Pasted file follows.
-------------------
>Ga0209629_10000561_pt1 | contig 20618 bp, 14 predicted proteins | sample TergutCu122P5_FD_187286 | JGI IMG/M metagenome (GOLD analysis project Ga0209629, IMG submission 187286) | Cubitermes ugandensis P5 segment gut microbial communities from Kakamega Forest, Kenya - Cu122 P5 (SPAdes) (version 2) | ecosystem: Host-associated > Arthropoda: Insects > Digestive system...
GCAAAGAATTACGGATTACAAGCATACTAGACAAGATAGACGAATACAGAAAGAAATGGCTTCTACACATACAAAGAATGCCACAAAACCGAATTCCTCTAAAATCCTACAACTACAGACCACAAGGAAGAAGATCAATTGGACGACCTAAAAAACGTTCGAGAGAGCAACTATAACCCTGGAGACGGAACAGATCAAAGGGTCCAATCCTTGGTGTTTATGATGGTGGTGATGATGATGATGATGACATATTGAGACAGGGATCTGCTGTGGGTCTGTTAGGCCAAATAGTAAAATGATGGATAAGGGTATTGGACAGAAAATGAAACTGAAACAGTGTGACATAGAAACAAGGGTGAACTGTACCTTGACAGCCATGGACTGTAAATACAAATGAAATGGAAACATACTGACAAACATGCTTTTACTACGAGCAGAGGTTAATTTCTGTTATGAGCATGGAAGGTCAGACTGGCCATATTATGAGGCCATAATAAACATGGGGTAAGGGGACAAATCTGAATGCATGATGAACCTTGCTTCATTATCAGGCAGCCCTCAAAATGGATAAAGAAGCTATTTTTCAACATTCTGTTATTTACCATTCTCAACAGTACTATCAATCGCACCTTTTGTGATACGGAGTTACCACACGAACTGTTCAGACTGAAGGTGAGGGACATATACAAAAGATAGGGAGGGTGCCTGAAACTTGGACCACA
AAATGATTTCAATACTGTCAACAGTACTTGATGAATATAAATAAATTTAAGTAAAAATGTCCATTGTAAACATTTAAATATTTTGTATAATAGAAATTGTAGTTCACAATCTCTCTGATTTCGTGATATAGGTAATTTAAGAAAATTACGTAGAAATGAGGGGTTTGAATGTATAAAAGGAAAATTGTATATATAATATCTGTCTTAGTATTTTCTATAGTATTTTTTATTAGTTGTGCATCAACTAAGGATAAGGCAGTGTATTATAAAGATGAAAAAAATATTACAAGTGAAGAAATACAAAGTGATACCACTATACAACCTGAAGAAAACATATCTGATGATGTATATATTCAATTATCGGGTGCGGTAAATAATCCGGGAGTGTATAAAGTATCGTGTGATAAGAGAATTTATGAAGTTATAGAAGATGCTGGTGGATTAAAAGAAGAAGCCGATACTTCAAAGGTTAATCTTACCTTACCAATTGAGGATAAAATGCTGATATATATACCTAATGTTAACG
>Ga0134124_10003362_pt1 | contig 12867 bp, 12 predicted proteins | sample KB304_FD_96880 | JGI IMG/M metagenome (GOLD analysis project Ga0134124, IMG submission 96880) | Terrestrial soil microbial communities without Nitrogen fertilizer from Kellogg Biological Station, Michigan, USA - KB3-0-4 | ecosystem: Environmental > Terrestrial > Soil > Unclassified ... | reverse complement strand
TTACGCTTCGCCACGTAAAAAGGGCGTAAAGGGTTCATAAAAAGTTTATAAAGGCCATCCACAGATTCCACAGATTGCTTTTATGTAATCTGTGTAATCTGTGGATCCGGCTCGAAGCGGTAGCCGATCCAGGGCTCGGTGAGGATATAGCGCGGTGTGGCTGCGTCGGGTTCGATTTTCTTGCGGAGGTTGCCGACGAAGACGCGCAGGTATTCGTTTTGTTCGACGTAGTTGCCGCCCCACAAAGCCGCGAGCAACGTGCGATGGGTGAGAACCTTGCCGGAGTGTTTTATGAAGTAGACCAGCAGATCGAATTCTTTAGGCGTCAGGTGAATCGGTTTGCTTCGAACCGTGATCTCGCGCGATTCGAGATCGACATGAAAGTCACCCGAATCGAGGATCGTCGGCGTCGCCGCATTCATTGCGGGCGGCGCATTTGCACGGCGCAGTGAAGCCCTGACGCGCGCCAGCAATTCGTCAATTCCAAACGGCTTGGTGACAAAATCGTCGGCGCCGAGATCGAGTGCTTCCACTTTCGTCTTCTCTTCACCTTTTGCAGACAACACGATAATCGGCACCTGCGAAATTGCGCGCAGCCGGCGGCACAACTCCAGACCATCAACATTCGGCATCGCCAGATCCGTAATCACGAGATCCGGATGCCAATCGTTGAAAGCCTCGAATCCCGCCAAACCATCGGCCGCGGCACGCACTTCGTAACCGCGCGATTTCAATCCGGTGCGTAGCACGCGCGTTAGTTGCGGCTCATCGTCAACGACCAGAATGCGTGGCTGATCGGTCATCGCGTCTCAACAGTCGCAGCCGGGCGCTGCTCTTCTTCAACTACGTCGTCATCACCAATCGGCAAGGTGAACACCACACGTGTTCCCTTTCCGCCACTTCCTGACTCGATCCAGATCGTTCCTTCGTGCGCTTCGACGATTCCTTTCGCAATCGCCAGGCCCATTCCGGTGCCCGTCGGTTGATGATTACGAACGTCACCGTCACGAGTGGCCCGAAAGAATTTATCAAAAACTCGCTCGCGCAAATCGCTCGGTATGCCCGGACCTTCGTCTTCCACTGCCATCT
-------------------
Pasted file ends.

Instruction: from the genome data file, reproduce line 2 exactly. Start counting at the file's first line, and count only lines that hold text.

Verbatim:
GCAAAGAATTACGGATTACAAGCATACTAGACAAGATAGACGAATACAGAAAGAAATGGCTTCTACACATACAAAGAATGCCACAAAACCGAATTCCTCTAAAATCCTACAACTACAGACCACAAGGAAGAAGATCAATTGGACGACCTAAAAAACGTTCGAGAGAGCAACTATAACCCTGGAGACGGAACAGATCAAAGGGTCCAATCCTTGGTGTTTATGATGGTGGTGATGATGATGATGATGACATATTGAGACAGGGATCTGCTGTGGGTCTGTTAGGCCAAATAGTAAAATGATGGATAAGGGTATTGGACAGAAAATGAAACTGAAACAGTGTGACATAGAAACAAGGGTGAACTGTACCTTGACAGCCATGGACTGTAAATACAAATGAAATGGAAACATACTGACAAACATGCTTTTACTACGAGCAGAGGTTAATTTCTGTTATGAGCATGGAAGGTCAGACTGGCCATATTATGAGGCCATAATAAACATGGGGTAAGGGGACAAATCTGAATGCATGATGAACCTTGCTTCATTATCAGGCAGCCCTCAAAATGGATAAAGAAGCTATTTTTCAACATTCTGTTATTTACCATTCTCAACAGTACTATCAATCGCACCTTTTGTGATACGGAGTTACCACACGAACTGTTCAGACTGAAGGTGAGGGACATATACAAAAGATAGGGAGGGTGCCTGAAACTTGGACCACA